Six reasons to be worried about the Treaty
It’s said that laws are like sausages: it’s better not to see them being made.
Certainly, it’s often not pretty.
But the law-making process looks like a textbook compared to settling Treaty of Waitangi claims.
First up, we have a government department, the Office of Treaty Settlements. That’s choc-a-bloc with bone-carving worthy types on a taxpayer-paid mission to fix history.
I tried in my brief time in Parliament to figure out how a government department can ever correct history but never got to the bottom of it.
Somehow, having the taxpayer fork over resources and cash to selected groups today amends for bad things that happened six, seven or eight generations ago.
No one has ever explained to me how that could ever do so.
Not real negotiators
Second, we have the Crown-appointed negotiators. Some are ex-MPs. Others are consultants. They are not real negotiators and they are not negotiating with their own money.
They have no skin in the game. Their job is simply to get agreement.
I well remember settlement negotiator Sir Douglas Graham coming to see me.
He sounded me out about giving a collective of 13 iwi and hapu an ownership interest and control of the Waitemata and Manukau Harbours.
I suggested that would also mean an interest and control of the catchment. He agreed that it would. I pointed out that would mean an interest and control all of Auckland.
Sir Douglas suggested to me that was fair and just and that we were no longer living in 1900 when a few trinkets and whatnot would satisfy the natives.
I suggested in return that I was busy sorting out the mess of Auckland’s governance and didn’t need him busy making it worse. That is where we left it.
No doubt some weird and wonderful co-governance model will soon rear its head for Auckland.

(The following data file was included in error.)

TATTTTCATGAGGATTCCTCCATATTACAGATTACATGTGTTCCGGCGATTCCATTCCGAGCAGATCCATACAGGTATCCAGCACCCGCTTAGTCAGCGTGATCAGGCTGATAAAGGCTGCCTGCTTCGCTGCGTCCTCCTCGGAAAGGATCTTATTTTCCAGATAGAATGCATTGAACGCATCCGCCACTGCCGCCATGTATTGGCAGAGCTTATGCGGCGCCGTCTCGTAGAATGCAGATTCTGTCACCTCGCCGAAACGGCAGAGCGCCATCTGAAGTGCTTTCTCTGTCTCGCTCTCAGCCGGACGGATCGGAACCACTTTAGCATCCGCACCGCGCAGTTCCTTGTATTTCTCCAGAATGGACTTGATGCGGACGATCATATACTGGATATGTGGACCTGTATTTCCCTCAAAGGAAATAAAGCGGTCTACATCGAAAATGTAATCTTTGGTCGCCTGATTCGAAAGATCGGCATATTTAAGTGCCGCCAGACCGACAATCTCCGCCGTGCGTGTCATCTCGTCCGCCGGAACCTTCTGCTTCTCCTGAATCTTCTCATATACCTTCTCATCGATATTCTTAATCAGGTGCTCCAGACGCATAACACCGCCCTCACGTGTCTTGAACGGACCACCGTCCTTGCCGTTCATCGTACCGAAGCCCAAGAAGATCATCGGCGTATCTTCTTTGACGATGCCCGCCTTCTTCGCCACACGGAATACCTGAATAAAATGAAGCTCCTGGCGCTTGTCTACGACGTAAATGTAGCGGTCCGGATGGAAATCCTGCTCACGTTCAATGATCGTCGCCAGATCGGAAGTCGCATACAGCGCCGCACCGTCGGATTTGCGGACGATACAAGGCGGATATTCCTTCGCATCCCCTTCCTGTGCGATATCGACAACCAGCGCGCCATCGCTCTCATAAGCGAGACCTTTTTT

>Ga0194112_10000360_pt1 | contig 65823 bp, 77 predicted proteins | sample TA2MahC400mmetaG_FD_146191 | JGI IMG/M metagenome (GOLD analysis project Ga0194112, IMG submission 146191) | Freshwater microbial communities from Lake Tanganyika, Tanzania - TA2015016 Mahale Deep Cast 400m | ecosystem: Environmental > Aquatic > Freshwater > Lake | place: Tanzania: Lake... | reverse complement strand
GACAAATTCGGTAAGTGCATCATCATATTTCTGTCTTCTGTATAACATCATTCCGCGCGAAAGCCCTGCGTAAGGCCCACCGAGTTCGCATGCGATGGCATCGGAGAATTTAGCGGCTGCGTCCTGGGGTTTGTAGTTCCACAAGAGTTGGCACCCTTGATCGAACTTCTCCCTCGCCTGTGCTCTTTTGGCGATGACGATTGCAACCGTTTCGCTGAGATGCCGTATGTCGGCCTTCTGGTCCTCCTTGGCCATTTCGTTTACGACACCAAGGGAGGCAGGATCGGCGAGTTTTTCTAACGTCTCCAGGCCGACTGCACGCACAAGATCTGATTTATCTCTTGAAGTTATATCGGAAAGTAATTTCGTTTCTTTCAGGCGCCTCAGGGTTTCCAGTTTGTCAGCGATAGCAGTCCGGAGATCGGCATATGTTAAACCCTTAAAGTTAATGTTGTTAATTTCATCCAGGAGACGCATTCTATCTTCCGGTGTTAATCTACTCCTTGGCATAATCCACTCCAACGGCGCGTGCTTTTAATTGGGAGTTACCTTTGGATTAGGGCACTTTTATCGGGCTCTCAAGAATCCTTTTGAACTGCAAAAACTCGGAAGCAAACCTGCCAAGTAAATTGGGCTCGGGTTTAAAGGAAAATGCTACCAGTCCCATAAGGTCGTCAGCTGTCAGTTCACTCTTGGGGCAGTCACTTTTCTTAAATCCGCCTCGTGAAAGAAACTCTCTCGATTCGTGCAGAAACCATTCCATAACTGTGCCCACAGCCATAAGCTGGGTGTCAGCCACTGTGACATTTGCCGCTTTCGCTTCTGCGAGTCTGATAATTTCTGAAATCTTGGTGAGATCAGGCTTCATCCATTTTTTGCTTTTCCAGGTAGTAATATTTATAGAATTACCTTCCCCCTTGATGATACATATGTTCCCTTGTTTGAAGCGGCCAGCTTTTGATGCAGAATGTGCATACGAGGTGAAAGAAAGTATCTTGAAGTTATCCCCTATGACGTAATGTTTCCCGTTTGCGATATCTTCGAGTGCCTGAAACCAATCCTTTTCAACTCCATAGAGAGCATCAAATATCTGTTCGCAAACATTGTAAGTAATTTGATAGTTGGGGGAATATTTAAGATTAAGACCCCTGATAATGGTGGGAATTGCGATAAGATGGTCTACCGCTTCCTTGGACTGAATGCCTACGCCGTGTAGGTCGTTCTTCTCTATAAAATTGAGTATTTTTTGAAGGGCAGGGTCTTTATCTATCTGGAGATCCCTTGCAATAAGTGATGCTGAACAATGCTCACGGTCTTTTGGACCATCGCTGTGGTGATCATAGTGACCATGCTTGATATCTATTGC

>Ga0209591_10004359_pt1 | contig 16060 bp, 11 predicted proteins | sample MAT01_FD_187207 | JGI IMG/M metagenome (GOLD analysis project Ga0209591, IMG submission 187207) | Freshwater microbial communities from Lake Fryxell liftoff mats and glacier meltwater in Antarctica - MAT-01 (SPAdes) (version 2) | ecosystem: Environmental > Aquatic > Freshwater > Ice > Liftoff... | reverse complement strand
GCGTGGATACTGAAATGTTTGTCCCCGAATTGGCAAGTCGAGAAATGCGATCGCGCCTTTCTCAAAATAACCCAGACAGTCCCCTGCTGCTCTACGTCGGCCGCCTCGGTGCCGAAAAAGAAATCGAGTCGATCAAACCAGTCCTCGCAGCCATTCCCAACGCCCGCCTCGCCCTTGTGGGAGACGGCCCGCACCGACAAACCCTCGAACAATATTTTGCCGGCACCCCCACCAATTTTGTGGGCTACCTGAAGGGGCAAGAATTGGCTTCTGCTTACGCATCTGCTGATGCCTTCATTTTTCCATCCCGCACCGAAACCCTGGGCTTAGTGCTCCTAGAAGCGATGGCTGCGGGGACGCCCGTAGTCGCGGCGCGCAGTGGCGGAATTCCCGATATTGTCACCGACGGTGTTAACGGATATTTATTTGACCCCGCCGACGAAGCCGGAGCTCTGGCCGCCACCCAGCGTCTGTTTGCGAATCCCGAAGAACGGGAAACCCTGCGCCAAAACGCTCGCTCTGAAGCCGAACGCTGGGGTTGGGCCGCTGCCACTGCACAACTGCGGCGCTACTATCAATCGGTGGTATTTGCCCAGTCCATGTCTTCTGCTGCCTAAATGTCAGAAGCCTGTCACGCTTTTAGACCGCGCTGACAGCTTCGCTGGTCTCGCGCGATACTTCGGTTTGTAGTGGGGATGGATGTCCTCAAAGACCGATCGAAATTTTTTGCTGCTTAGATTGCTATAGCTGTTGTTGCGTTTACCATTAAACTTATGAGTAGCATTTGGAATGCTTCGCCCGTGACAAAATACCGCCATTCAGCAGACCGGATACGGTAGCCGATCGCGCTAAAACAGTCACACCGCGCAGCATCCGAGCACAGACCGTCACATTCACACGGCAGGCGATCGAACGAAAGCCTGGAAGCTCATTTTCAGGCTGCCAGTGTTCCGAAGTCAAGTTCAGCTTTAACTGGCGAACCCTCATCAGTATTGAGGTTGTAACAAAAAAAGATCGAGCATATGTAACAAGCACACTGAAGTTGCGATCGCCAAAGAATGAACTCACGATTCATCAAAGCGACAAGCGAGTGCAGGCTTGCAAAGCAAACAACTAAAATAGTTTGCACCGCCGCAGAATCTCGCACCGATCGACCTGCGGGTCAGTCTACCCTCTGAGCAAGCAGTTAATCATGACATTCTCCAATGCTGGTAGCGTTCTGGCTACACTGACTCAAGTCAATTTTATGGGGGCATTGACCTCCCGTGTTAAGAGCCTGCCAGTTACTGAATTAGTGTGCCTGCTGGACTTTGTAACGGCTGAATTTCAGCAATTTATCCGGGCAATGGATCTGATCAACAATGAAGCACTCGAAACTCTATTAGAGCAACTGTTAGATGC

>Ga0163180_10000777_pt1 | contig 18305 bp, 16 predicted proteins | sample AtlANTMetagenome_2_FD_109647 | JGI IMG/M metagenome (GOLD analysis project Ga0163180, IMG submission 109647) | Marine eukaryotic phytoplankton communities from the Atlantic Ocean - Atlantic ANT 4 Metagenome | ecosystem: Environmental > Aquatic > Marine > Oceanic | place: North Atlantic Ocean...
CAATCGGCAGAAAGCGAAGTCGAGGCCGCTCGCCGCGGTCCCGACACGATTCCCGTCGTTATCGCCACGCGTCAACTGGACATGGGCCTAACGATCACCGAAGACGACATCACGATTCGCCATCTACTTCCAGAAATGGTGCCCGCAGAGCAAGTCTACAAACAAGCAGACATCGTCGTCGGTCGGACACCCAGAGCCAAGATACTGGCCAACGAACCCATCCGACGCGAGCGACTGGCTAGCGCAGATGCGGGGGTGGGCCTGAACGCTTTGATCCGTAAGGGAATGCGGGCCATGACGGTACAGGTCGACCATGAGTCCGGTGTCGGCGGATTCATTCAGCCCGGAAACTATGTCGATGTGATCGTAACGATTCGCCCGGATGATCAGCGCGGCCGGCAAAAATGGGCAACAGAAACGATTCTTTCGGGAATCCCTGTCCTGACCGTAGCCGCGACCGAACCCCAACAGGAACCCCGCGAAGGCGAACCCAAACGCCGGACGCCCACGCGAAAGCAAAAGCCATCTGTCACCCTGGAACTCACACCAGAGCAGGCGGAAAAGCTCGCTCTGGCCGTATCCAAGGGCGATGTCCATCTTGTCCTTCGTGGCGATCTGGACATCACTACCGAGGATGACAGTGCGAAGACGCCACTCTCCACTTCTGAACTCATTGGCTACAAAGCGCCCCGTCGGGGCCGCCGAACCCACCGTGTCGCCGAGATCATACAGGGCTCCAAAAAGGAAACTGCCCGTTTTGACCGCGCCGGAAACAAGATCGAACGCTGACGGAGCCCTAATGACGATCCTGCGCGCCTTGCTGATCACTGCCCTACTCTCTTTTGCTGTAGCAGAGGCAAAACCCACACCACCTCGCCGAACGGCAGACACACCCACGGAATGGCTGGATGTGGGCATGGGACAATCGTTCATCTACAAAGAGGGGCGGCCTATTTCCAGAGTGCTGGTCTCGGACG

Third, we have the minister. His job is to sell the deals to Cabinet.
Only MPs who believed in the process would bother with it. And the great majority do believe in the state’s power not just to fix society but to tidy up history, too.
Fourth, we have Cabinet. It set the mandate for the negotiators but it is invariably loose and leaves the negotiators with wide latitude. As money has tightened seats on councils, co-governance and co-management get tossed into the mix without much thought.
Little scrutiny or debate
The governance of natural resources and local bodies gets rewritten through negotiations without any public debate or scrutiny.
It is actually done behind closed doors, in secret.
The negotiations themselves are driving an extraordinary constitutional adventurism, the likes of what we have never before seen. It is being done outside of any policy framework and with no regard to where it is all going to end up.
Negotiations end up as a fait accompli for the government. It can’t renegotiate what the negotiators agree. That would be bad faith.
Fifth, legislation is drafted to give the settlement effect. Much shonkiness now occurs.
The agreement itself leaves wide legislative leeway and the detail has considerable consequence.
The government is cornered by the legislative process as the drafters explain that that is what they agreed to.
Sixth, we have the parliamentary process. It’s a joke.
There is no opportunity for the legislation to fail or to be amended because the deal has been done amid much wailing and pomp and ceremony.
The machinations and decision-making is done through the negotiations and through the bureaucracy. There is no sunlight.
The settlement goes to the Maori Affairs select committee where the overwhelming majority of members are Maori and all support the settlement process and want it as generous as possible.
That is the opportunity for public input and scrutiny. Good luck with that.
You can’t see Treaty claims being settled. It’s just as well. Seeing the result is bad enough.